My Ratings: Better than Average/5
Maria Gottuso, age 36
Positive—This is a great film for all ages! It’s funny and tame enough for the younger set, yet sophisticated enough to entertain the adults. Like Pixar, 20th Century Fox is good about creating computer-animated films that appeal to both grown-ups and kids.
My Ratings: Better than Average/5
Shannon H., age 23
Comments from young people
Positive—This movie was very funny, and I loved it! There are a few things that would be inappropriate for some younger kids, but I think most kids over eight could handle it.
My Ratings: Better than Average / 4½
Linda, age 14
Positive—At first I thought this movie was going to be boring, but after the first 15 minutes of it, I loved it. It was a sweet story with a good meaning. I highly recommend this movie.
My Ratings: Good / 4
Kate, age 11
Positive—This film is a wonderful film for kids. I thought the CGI effects were excellent. It’s a great story for kids to see because it’s full of the attitude that “you can do whatever you put your mind to.” Everyone should go see it no matter what age.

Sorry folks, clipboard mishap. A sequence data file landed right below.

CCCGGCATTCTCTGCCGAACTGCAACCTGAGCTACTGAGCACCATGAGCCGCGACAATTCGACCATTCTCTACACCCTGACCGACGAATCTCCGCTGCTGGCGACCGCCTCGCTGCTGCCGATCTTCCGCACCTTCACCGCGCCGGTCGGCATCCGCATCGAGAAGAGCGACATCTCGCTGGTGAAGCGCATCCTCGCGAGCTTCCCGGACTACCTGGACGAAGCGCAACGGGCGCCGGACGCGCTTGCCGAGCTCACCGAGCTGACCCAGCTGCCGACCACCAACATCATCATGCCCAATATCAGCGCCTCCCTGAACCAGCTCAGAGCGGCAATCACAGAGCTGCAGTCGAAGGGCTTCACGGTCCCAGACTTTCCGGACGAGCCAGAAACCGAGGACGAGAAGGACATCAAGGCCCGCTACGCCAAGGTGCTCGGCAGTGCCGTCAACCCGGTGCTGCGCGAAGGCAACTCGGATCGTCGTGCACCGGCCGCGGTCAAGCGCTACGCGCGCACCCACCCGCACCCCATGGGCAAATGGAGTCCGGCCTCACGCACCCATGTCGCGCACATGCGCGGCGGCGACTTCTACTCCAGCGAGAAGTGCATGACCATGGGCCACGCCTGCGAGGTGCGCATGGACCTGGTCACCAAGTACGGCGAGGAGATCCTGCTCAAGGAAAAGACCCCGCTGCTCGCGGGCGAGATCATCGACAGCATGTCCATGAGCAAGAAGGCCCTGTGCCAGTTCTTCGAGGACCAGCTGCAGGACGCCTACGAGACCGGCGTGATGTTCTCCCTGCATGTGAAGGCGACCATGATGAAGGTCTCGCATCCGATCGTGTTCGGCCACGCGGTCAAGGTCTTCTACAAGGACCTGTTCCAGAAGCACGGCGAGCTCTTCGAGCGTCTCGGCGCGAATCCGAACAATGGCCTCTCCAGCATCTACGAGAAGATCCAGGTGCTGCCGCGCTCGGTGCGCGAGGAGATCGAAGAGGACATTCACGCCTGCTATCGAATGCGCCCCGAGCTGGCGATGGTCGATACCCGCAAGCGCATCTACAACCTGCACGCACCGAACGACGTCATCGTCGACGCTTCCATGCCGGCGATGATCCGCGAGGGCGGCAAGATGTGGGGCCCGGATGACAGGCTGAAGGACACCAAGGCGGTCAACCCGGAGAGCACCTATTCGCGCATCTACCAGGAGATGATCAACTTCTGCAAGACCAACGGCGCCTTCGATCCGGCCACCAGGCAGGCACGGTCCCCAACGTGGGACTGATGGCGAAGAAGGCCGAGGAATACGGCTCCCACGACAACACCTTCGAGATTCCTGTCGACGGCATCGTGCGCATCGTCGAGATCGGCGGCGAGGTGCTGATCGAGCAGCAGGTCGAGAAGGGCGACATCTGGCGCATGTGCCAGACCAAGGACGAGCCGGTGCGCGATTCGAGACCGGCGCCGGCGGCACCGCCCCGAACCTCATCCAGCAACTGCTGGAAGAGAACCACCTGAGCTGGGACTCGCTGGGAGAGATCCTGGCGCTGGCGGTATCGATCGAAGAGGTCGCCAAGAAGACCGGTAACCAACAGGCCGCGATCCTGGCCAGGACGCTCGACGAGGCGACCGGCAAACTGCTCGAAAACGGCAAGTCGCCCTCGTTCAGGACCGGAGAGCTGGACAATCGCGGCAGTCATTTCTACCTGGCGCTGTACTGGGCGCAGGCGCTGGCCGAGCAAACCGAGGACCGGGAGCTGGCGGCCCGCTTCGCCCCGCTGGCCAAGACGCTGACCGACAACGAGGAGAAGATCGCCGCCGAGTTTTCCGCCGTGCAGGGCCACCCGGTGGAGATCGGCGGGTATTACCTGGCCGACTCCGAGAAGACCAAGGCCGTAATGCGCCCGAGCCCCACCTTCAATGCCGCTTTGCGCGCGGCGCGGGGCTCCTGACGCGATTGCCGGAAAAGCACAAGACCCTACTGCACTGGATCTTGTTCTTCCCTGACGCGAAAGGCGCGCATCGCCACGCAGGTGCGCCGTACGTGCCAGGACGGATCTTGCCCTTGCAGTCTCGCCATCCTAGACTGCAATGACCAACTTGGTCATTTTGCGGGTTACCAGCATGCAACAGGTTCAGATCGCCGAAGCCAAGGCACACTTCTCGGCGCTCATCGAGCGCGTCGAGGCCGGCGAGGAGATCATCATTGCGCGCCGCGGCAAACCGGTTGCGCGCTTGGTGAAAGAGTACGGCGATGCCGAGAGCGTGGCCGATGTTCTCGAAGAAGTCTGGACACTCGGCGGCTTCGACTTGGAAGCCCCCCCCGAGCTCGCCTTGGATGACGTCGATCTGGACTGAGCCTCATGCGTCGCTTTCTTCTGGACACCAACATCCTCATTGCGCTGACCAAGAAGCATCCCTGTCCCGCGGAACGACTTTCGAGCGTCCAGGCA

My Ratings: Good/4½
Jackie S., age 16
Positive—This movie is very funny, although the funny stuff doesn’t really start until the middle point of the movie, kids will love the “farty” jokes by Aunt Fanny. This movie is from the creators of Ice Age, and in my opinion, it’s almost just as good.
My Ratings: Good/5
Kurt, age 13
Neutral—This film was passible. The animation and filmography was awesome, as was the clever metal world the characters inhabit, but the characters themselves and plot felt weak. I myself am used to many a long film, but I found myself looking at my watch wondering how much was left of this one. I felt it didn’t live up to my expectations put in place by “Finding Nemo” and “Shrek,” though there were a few roller coaster-like scenes that were enjoyable in the cinema. In the beginning a few people chuckled here and there, but for the most part everyone over the age of 8 was mostly silent (However, they found the Aunt Fanny jokes and Fender’s cross-dressing hysterical). The “arm fart” sequence was followed by all the kids in the audience proving their skill at this “art.” As everyone has mentioned, all the inappropriate content that pops up now and then would fly over most children’s heads. Overall, for the intended audience, this film is a good way to spend an hour or so, but I wouldn’t label this one “fun for the whole family”